Big Catholic Families, Al Gore, Goats, and Labor Exploitation

When my wife and I got married she was always amazed at how few preferences I had.  She jokes that I would be happy sleeping in a field with a rock as a pillow. I credit that to growing up in a big Catholic family.  There was simply no time or money to deal with unimportant details and unneeded comforts.  Only the essential was required.   That kind of a mentality helps when you start a new company. There is simply no time to do anything other than the most important task that can get you to your goal quickly.  I’ve always had an instinctive ability to ascertain only the essential and focus on that.  There are a thousand tiny details crying for attention, only a few of those details are actually important.  The chaos of growing up in a big family is a perfect training ground for starting your own business.  Plus, it helps you learn how to handle strong personalities.

There is an old (apocryphal) tale of Al Gore claiming that he invented the internet. I always joke that I owe my livelihood to Al Gore’s invention, the “intertubes”. Like most apocryphal stories, it is partially true. Al Gore didn’t actually claim to have invented the internet, but he did claim (truthfully) that he was a major champion of commercializing the DARPA technology that would later become the internet. Fast forward to today and I own a meat business that does a significant portion of its sales online.  I owe it all to Al Gore and the infrastructure he was a major part of championing.

Until 2017, the Leopold Center for Sustainable Agriculture, based at Iowa State University, was funded through a tax on anhydrous ammonia.  What’s anhydrous ammonia you might ask?  It’s manufactured fixable nitrogen and is a key ingredient to growing corn in Iowa.  I had the privilege of studying and getting my MBA and MS in Sustainable Agriculture at Iowa State between 2008 and 2010.  I had a graduate assistantship attached to the Leopold Center at that time.  That assistantship was paid for by the Leopold Center anhydrous ammonia tax.  That tax (and opportunity), created the time and space for me to develop better meat processing methodologies as part of my thesis project.  I still use those methodologies today.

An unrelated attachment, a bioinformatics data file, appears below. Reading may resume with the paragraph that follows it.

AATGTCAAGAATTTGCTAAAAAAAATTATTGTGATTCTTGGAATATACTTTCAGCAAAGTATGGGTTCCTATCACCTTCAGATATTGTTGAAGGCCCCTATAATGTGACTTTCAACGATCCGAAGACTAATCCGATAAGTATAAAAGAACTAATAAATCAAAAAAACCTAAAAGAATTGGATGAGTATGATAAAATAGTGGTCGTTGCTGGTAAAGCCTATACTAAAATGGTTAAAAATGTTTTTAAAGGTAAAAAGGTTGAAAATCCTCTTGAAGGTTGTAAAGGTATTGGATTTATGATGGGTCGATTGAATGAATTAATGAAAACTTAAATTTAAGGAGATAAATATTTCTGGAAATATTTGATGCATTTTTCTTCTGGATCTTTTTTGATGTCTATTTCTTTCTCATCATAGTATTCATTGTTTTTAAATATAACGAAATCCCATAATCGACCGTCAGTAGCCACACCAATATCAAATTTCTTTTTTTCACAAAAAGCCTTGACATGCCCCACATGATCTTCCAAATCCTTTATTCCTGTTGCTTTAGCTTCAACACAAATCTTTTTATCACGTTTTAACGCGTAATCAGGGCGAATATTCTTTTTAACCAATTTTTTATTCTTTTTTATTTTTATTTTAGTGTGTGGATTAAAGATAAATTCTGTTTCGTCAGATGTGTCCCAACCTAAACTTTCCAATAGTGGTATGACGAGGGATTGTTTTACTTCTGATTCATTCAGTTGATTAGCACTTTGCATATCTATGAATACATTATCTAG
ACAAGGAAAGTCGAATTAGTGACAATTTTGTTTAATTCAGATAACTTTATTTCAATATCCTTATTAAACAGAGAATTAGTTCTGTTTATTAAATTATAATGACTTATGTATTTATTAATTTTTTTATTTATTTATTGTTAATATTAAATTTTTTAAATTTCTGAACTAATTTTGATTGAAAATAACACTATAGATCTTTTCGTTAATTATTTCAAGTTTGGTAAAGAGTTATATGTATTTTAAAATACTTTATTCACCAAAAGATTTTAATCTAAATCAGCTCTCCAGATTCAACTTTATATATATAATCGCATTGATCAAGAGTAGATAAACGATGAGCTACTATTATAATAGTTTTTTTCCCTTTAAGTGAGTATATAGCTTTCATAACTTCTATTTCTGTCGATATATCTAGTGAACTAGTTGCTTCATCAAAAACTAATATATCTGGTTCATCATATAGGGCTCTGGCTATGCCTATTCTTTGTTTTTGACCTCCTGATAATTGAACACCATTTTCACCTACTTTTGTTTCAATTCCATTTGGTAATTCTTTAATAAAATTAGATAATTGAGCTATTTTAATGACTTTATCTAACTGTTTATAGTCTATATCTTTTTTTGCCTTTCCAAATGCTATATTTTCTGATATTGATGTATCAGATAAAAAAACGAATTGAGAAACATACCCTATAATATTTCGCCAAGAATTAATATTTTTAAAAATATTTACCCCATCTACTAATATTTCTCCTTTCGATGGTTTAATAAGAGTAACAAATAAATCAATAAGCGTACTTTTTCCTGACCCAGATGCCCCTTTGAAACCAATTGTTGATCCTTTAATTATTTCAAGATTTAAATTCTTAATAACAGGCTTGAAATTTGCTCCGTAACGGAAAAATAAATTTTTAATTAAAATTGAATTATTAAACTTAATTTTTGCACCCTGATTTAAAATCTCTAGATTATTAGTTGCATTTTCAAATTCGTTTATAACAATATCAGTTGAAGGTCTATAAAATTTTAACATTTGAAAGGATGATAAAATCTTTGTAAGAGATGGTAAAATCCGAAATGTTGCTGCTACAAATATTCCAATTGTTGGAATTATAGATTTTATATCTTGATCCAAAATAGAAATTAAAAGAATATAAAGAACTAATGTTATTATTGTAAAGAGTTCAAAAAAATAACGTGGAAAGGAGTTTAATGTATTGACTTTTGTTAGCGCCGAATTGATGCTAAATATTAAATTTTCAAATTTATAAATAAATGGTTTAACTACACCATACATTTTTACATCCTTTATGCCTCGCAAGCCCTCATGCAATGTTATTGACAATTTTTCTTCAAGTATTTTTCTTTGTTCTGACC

Probably the most formative experience I had was doing mission work in Haiti for two years.  I lived and worked for the Xaverian Brothers on the Central Plateau.  I benefited immensely from their charism to “be transformed by the ordinary flow of everyday life.”  A wonderful charism that still knocks me off my feet when I read it.  I was a young man when I had that experience and it really did change the trajectory of my life.  As an agricultural volunteer,  I figured out right away (with the help of some Haitians) that lack of resources required some smarter farming and better thinking than what I knew of US production agriculture.  It really opened my eyes on what was required to do a good job in production agriculture and figured out how much you could really do without.  It was an epiphany that maybe, just maybe, some of the conventional wisdom I’d learned was wrong.  I got a chance to work on irrigation projects, goat breeding projects, and nursery projects.  It was fun.  To this day we’re still breeding goats on the Central Plateau and we’ve helped a lot of peasants improve their quality of life.